The bowls are over, and unless you're a Clemson or an Alabama fan, you're probably in a reflective mood.
So, how do you feel about your team? Wait, before you answer, remember that bowl results shouldn't be viewed in a vacuum.
Some bowl wins cause justified euphoria, which lingers throughout the seemingly endless offseason. Some bowl losses cap disappointing seasons, or sully promising ones.
There are many factors involved: quality of bowl, quality of opponent, coaching changes/absences, personnel absences, in-game competitiveness, pre-bowl record, overall record, and preseason expectations ... just to name a few.
Here's an attempt to gauge the post-bowl mood for all 80 participating teams, assigning each to one of three categories, and spotlighting five of the best examples in each category. Not surprisingly, most teams end up in the middle.
ON CLOUD NINE (17)
Houston: Other than the eventual national champion, which program has it better right now than Tom Herman's squad? The Cougars completed a historic 13-1 season with a definitive win against Florida State in the Chick-fil-A Peach Bowl. They showed they could match up with top talent, a promising sign as they open the 2016 season against Big 12 champion Oklahoma.
TCU: Here's a great example of how a bowl result can change the mood around a program. TCU faced injuries and other personnel issues all season, and still won 10 games. But things looked bleak as the Frogs trailed Oregon 31-0 in the Valero Alamo Bowl, two days after quarterback Trevone Boykin's stunning arrest and suspension. Then Bram Kohlhausen happened, Gary Patterson showed why he's one of the game's best coaches and TCU completed a historic comeback to finish 11-2.
Stanford: A cynical Cardinal fan might point to the team falling just shy of the playoff or Christian McCaffrey falling just shy of the Heisman Trophy as reasons to mope. But Stanford's record-setting Rose Bowl performance, fueled by McCaffrey from the first play, was emphatic enough to brighten the mood. The Cardinal won their second Rose Bowl in four years and ended on a high note a season that had begun ominously.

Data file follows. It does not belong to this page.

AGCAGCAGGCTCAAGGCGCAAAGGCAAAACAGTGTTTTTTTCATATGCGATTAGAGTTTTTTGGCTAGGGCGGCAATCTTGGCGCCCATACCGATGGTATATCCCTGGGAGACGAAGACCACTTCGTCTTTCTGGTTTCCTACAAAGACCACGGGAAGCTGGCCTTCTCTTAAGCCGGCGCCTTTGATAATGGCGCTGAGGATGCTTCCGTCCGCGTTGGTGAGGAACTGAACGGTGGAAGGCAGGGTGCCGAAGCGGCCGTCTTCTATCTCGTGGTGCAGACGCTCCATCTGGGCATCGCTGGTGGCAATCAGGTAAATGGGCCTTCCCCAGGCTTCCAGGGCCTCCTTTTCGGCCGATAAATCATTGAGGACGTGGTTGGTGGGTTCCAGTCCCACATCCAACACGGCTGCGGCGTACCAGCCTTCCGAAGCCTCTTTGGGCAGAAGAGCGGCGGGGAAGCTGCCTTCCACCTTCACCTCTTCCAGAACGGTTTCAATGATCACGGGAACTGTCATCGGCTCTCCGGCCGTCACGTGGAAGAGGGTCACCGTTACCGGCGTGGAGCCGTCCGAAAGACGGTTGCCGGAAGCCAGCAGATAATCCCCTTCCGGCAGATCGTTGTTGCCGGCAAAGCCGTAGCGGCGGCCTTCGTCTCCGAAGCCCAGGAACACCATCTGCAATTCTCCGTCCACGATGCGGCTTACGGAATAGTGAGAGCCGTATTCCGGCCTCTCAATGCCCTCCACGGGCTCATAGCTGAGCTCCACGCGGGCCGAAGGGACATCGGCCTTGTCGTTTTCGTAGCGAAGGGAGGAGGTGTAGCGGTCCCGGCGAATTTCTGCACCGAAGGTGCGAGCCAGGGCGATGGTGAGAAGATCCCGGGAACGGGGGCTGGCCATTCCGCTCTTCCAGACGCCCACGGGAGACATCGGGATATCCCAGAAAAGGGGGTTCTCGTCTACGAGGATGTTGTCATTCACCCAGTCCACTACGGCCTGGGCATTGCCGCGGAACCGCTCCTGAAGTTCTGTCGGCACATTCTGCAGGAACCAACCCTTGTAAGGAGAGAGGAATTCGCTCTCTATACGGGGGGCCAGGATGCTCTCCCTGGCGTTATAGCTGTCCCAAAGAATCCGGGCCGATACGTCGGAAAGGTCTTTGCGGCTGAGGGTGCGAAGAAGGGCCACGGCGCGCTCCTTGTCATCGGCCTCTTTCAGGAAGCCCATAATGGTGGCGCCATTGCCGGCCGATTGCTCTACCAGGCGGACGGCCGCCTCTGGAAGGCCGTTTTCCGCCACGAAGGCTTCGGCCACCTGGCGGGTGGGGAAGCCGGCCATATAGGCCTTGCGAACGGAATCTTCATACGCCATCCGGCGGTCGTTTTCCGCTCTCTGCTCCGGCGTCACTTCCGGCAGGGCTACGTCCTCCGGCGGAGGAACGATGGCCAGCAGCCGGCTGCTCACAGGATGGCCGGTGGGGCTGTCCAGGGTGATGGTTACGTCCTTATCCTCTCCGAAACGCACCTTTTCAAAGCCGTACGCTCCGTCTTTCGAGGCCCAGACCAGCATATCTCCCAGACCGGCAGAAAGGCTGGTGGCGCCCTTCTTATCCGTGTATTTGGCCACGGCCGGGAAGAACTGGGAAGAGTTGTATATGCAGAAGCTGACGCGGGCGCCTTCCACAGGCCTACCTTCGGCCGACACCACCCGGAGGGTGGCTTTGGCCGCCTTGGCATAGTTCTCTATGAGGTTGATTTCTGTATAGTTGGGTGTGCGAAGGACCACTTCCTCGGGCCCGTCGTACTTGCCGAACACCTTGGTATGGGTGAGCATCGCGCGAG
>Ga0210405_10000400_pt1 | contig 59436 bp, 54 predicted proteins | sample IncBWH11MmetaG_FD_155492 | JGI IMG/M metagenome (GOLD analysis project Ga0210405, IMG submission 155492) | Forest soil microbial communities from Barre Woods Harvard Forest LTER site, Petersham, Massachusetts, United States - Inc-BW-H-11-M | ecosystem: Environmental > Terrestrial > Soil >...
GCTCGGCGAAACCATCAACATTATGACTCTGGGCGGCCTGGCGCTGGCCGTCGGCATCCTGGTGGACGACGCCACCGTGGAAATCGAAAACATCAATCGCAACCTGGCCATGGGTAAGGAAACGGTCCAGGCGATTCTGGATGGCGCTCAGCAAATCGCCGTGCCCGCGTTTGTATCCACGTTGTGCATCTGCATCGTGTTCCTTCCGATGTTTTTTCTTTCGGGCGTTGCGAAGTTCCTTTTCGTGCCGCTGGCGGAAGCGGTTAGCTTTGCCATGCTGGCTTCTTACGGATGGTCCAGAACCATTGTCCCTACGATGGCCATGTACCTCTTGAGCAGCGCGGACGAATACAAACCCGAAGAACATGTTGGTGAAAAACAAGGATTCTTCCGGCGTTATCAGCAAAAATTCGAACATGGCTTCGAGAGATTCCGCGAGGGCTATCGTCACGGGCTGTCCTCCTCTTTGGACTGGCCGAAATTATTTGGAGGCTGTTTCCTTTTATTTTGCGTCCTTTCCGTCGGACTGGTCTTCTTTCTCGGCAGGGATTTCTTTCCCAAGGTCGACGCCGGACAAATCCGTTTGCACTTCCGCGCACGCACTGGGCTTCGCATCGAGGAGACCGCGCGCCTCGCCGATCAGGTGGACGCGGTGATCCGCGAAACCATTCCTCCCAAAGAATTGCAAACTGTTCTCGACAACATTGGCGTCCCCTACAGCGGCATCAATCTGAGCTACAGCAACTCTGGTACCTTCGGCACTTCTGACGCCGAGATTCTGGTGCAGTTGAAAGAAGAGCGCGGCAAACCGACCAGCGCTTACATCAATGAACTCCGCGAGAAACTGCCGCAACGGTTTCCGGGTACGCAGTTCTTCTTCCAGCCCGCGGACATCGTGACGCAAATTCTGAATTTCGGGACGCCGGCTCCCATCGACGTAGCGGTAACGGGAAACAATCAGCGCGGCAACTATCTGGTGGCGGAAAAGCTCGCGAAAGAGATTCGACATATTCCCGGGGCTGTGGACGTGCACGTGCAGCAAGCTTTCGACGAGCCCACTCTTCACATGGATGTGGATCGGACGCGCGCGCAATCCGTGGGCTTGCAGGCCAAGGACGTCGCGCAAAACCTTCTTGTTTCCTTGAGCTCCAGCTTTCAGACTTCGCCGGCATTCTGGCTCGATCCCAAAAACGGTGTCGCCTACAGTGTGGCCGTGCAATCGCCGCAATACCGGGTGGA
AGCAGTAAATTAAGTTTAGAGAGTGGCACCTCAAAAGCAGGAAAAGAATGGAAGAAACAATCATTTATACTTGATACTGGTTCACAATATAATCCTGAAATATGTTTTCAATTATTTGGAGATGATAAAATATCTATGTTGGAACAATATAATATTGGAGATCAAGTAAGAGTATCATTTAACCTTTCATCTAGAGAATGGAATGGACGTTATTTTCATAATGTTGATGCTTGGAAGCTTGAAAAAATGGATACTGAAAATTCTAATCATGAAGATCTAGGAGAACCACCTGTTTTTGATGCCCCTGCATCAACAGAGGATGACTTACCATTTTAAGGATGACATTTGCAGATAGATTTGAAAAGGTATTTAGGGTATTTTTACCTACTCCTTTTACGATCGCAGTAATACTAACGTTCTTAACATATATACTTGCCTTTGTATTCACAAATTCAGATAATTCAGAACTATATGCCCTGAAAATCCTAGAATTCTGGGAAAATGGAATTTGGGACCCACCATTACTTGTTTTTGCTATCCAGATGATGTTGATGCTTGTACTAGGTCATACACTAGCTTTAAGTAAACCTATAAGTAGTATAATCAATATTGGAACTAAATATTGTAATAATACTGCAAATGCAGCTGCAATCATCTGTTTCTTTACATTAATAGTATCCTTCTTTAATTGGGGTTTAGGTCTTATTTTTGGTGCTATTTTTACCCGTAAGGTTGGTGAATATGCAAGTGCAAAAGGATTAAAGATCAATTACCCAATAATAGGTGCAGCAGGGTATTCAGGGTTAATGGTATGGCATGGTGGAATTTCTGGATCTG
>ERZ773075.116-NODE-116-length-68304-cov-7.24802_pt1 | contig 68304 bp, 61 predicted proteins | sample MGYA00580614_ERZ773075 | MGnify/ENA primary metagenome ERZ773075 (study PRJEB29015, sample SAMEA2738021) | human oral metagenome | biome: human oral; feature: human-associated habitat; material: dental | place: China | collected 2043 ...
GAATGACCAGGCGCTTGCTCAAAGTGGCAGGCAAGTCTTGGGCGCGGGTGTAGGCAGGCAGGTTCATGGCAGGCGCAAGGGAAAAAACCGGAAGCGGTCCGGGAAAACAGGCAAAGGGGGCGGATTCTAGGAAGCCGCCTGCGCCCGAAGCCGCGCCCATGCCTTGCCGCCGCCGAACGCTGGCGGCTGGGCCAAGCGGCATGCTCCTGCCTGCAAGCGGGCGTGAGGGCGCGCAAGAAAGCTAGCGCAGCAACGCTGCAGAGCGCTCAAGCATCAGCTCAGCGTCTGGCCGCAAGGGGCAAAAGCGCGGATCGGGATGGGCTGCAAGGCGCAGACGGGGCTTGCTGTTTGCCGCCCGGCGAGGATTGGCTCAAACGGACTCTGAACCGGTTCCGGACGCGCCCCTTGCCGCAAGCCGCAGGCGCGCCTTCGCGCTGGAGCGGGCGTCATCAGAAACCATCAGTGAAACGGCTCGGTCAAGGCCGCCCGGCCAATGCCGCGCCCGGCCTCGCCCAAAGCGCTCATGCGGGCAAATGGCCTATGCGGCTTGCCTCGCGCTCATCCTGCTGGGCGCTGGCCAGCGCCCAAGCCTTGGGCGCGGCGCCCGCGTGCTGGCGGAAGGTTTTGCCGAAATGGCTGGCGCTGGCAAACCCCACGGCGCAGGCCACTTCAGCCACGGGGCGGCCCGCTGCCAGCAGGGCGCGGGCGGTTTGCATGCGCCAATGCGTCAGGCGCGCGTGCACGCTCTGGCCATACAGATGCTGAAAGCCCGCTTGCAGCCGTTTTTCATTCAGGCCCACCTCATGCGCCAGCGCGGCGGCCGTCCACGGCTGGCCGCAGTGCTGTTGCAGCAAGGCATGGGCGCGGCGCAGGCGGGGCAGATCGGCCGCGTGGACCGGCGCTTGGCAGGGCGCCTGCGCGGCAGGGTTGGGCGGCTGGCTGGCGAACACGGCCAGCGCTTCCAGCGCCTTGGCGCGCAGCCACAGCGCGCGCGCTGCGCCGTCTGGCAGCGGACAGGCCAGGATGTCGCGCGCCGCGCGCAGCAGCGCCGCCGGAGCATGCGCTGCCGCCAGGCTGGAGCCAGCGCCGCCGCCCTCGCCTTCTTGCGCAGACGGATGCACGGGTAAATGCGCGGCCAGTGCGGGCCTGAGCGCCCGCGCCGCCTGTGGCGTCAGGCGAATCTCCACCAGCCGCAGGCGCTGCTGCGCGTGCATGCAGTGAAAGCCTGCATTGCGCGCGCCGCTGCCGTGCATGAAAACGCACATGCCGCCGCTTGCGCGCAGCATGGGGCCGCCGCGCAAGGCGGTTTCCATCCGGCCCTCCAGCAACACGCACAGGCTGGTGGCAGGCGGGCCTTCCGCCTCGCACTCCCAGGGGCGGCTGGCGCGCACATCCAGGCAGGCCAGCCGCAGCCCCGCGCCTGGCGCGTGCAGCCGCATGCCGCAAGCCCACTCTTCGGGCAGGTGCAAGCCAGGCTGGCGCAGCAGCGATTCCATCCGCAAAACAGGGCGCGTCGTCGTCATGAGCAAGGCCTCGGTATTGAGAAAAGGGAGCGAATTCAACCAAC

Michigan: The Wolverines' 29-point loss to Ohio State showed how far they need to go. But a 41-7 win over Florida in the Buffalo Wild Wings Citrus Bowl validated how far the program has come in just one season under coach Jim Harbaugh. Michigan doubled its wins total from 2014 and enters the offseason filled with optimism, as most of its roster returns.
San Diego State: It's hard to remember a Mountain West champion, especially one undefeated in league play, flying under the radar as much as the Aztecs did this season. Fortunately, a larger audience got to see them dominate Cincinnati in the Hawai'i Bowl. San Diego State finished the season by tying the longest winning streak (10 games) in team history. A lot to feel good about here.
Others: Clemson (regardless of championship game result), Alabama (with championship game win), Tennessee, Ole Miss, Western Kentucky, Washington State, Toledo, Georgia Southern, Navy, Appalachian State, Marshall, Western Michigan
MIDDLE GROUND (44)
Ohio State: Few teams can go 12-1 with a 16-point win in a New Year's Six game and feel less than stellar about its season. But Ohio State wasn't just any team. The Buckeyes' dominating performances against Michigan and Notre Dame to end the season only underscored what might have been for such a talented team that simply took too long to put it all together.
Baylor: After squandering a Big 12 title and then a New Year's Six appearance late in the regular season, Baylor seemed bound for the post-bowl blues. The Bears certainly weren't envisioning the Russell Athletic Bowl back in October. But coach Art Briles delivered a brilliant game plan with a seemingly nightmarish quarterback situation. Baylor rushed for a record 645 yards against North Carolina and recorded another 10-win campaign.